- Economic Justice
Why Work Requirements Don't Work
As Congress plans their legislative goals for the year, we’ve heard certain elected leaders mention that they want to achieve “welfare reform” in 2018. While the term may sound harmless, in reality it acts as a vehicle for elected officials to strip benefits from those who rely on government programs like the Supplemental Nutrition Assistance Program (SNAP) and Medicaid.
This process of “welfare reform” has already started, with the Centers for Medicare & Medicaid Services (CMS) recently allowing states to implement work requirements for Medicaid. So far 10 states have submitted proposals to implement these work requirements, and Kentucky is the only state to implement the new requirements so far. Traditionally these proposals have been denied because they’re inconsistent with the purpose of Medicaid, which is to provide health care to low income people.
SNAP and Medicaid are crucial components in helping millions of American individuals and families maintain a decent standard of living. SNAP helps low-income families put food on the table, and Medicaid provides health coverage to specific categories of low-income adults and children. Without programs like these, millions of people would have to make impossible decisions between feeding their families or going to see a doctor.
SNAP Already Has Work Requirements
Historically, Medicaid has not had any sort of work requirements, whereas SNAP does. Because of this, the proposed work requirements for Medicaid are structured similarly to SNAP. This means that able bodied individuals between 19 and 64 years old would likely have to work 20 hours per week, although some states are considering volunteer work and/or community service instead of paid labor. Potential exemptions could include:
- People with disabilities and/or who are medically frail
- Pregnant women
- Caregivers for kids under the age of 6
- Dependents with disabilities
- Students enrolled at least half-time
- Those who are deemed physically or mentally unfit for employment
- People in substance abuse treatment or rehabilitation
These requirements and exemptions would vary depending on the state. In addition to work requirements, Maine and Wisconsin have also proposed to establish time limits for Medicaid benefits similar to the limits found in SNAP.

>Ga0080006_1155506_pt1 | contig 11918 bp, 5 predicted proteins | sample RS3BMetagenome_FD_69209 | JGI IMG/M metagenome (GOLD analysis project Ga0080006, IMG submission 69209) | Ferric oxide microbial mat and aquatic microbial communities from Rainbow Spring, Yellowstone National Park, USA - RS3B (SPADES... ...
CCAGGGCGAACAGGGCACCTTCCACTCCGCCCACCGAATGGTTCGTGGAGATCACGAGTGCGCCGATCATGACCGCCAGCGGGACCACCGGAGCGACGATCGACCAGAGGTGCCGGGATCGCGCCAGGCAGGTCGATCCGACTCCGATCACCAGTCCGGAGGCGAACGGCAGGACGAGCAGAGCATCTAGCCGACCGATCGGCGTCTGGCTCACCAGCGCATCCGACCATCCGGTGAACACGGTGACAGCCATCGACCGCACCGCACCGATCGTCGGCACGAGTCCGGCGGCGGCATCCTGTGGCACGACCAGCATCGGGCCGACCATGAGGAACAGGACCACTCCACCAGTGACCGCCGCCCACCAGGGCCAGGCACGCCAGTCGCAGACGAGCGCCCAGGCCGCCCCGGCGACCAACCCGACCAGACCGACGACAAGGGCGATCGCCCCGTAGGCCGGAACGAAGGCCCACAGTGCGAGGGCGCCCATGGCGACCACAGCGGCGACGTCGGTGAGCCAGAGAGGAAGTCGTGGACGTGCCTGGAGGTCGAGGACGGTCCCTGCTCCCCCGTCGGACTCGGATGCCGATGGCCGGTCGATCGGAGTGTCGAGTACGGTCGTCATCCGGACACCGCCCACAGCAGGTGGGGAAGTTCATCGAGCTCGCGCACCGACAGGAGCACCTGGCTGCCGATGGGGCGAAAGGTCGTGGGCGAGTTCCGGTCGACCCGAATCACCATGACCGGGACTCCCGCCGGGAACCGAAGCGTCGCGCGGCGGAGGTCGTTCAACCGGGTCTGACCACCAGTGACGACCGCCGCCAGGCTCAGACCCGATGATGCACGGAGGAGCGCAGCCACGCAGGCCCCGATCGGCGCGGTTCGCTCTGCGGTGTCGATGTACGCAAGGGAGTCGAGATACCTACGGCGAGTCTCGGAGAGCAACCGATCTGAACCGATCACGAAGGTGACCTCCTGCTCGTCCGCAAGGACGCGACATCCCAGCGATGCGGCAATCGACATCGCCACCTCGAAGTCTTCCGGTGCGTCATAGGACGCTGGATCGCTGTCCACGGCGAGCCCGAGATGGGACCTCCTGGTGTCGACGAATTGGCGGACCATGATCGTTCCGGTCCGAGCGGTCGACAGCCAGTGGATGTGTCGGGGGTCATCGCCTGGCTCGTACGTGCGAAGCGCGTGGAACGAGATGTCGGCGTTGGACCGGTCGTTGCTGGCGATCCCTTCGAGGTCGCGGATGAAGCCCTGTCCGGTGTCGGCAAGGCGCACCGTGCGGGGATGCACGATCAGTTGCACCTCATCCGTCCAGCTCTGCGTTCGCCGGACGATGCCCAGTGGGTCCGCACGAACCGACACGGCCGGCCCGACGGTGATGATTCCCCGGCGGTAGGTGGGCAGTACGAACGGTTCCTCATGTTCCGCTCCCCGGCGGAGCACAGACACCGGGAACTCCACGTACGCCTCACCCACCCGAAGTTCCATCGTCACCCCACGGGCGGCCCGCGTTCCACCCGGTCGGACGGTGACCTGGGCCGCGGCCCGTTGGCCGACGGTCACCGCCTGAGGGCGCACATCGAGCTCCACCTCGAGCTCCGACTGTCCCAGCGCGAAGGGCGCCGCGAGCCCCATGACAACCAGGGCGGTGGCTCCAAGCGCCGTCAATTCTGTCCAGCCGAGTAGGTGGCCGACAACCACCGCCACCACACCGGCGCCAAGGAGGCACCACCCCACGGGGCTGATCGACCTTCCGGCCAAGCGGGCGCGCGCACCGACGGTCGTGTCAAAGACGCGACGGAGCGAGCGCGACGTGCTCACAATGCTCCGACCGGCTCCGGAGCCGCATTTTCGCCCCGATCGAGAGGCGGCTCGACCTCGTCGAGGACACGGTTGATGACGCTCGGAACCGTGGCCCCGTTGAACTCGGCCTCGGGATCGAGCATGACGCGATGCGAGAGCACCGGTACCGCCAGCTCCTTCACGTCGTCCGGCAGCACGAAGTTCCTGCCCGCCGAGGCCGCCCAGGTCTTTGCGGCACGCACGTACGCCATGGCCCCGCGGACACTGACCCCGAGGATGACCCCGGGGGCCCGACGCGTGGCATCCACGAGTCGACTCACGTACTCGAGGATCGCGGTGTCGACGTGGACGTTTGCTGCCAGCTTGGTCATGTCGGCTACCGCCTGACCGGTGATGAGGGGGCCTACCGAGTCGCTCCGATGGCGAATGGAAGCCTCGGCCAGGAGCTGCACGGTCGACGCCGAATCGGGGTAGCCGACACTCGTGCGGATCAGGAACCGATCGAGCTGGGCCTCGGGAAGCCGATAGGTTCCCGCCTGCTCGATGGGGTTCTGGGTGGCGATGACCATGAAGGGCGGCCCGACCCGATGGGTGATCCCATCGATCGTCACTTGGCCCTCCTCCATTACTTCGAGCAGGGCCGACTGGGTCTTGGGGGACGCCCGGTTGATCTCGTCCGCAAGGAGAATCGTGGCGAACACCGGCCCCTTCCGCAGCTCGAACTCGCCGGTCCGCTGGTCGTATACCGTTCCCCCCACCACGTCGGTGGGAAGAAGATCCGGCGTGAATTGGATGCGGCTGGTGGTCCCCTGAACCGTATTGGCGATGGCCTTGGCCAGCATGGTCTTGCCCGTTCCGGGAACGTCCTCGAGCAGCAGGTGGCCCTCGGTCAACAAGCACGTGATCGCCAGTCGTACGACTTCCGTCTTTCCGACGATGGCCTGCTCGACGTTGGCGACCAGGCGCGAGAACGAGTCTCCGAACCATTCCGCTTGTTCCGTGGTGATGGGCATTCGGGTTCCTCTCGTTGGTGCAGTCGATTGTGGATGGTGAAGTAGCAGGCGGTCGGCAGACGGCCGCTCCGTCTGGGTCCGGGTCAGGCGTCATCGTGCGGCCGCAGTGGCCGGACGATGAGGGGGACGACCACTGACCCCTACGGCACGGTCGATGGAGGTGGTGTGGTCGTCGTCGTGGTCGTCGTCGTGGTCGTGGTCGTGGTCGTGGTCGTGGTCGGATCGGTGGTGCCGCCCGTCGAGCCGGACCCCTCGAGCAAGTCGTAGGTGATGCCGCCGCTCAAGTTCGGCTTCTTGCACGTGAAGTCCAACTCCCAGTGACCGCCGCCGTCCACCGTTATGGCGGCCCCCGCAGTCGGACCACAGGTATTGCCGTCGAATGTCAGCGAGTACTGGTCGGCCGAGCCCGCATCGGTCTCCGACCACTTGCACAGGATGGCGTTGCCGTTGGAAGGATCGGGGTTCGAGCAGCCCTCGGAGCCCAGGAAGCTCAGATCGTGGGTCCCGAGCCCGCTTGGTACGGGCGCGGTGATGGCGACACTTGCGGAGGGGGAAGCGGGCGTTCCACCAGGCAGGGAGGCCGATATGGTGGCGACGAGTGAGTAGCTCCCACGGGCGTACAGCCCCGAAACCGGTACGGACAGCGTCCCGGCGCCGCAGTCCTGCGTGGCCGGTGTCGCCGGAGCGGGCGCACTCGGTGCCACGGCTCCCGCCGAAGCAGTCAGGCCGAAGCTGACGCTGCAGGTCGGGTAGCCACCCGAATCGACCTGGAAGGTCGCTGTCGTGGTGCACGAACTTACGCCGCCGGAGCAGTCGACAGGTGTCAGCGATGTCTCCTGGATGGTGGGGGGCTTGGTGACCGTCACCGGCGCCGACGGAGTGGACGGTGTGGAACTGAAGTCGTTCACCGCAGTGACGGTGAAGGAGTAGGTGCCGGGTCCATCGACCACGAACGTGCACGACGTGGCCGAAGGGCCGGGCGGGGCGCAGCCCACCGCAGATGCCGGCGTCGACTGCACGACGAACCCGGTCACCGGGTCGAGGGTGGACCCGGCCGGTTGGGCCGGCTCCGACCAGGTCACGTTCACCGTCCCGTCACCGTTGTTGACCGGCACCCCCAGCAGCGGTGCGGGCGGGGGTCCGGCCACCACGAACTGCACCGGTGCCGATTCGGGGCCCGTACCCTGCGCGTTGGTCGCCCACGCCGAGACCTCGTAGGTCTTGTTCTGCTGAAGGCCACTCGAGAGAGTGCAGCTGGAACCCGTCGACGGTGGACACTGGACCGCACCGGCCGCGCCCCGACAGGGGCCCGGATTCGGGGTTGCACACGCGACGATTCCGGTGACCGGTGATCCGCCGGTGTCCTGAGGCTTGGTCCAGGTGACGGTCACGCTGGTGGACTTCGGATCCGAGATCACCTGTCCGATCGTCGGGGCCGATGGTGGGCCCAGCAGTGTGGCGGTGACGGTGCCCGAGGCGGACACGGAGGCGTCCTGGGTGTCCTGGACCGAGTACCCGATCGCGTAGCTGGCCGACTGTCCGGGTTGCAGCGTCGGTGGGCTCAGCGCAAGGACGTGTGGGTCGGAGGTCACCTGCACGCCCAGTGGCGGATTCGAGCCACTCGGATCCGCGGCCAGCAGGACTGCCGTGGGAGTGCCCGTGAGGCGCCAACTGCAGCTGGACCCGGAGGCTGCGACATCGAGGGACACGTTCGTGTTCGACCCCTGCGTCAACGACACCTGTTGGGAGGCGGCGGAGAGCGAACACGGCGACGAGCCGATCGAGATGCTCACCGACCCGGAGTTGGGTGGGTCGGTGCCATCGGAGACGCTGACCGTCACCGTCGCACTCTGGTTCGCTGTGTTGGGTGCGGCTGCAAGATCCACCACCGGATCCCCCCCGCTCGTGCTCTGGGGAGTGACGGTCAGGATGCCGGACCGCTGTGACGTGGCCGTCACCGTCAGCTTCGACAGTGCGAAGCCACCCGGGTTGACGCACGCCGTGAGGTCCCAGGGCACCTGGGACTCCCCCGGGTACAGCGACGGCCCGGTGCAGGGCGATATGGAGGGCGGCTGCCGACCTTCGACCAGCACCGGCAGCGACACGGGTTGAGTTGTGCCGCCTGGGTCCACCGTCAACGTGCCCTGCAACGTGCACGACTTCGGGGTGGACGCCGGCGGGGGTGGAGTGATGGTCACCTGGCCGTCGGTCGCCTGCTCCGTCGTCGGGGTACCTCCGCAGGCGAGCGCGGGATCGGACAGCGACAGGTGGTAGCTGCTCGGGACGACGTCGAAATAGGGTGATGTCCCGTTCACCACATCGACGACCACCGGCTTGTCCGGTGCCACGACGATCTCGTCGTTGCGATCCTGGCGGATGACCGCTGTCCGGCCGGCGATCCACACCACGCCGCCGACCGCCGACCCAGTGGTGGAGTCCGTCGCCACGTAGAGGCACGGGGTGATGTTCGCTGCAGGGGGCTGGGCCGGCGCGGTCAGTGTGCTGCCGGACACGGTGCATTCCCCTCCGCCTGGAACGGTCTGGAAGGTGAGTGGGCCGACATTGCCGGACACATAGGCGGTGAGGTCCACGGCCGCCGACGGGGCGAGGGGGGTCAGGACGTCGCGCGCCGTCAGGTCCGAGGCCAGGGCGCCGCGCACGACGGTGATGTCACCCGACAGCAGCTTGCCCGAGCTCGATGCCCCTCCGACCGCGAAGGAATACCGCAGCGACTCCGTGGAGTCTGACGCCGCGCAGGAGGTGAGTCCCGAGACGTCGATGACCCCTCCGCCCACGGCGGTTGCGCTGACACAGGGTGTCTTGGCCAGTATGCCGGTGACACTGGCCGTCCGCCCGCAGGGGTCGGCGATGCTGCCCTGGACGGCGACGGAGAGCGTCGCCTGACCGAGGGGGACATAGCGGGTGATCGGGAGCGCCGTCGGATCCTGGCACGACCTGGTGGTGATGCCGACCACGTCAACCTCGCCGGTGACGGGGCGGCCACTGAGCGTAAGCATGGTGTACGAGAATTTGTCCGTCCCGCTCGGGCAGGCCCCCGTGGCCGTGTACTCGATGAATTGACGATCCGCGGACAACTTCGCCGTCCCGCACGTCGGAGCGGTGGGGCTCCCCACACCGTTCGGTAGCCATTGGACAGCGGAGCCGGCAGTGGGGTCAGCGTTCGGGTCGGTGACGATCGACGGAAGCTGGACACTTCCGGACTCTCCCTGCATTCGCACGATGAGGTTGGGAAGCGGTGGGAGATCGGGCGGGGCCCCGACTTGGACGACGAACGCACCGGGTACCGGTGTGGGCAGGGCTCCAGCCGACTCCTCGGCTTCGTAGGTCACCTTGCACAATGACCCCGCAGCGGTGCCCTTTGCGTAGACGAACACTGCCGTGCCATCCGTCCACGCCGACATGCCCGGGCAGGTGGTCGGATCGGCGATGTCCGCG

Unlike Medicaid, SNAP already has work requirements and time limits in place. Able bodied adults without dependents must be engaged in work related activities for 20 hours per week in order to receive benefits for more than 3 months and less than 3 years. Exemptions include people who are:
- Caring for disabled family members or children under the age of 6
- Currently in rehabilitation
- Enrolled in school, training, or higher education at least half time
If a recipient doesn’t meet the work requirement, then they lose their SNAP benefits with increasing penalties for each successive failure to meet the requirement.
Work requirements and time limits have a negative effect:
- Under current law, 68% of SNAP recipients are already exempt, and 13% of recipients are already working.
- Among those who currently receive Medicaid benefits and are not already working, 81% are either ill, disabled, going to school, or taking care of their home or family member(s).
- Those with high health care needs won’t get relief. Certain individuals with high health care costs but who don’t qualify for an exemption could lose their benefits. One example can be seen in TANF, where recipients with disabilities and poor health are more likely to lose their benefits.
Work requirements target an already vulnerable population, and fail to help people move out of poverty:
- Work requirements don’t help people get better jobs. One assessment found that the majority of people subject to work requirements remained below the poverty line, while others found themselves in even deeper poverty.
- Those who are already working could get cut off. People who find work may be unable to report how many hours they’ve worked due to temporary employment, which means they could fall below the threshold needed to receive benefits. This problem is particularly prevalent among Medicaid recipients, as those who found stable employment in states with a work requirement ranged from 22.1% to 40.8%.
- Work requirements fail to take into account other issues with finding a job. Many of those who benefit from Medicaid belong to a racial or ethnic minority, have low education levels, and/or have a criminal record, making it fundamentally harder to find and maintain gainful employment.
Congressional leaders have repeatedly mentioned that this version of “welfare reform” will be their top priority for 2018. We need you to tell your members of Congress that work requirements don’t work, and that these recent efforts will only prevent benefits from going to those who need them the most. Our prophetic voice requires us to speak out for fairness and justice. Denying benefits from those who need them the most is immoral, and we cannot stand by while others are prevented from getting the help they need.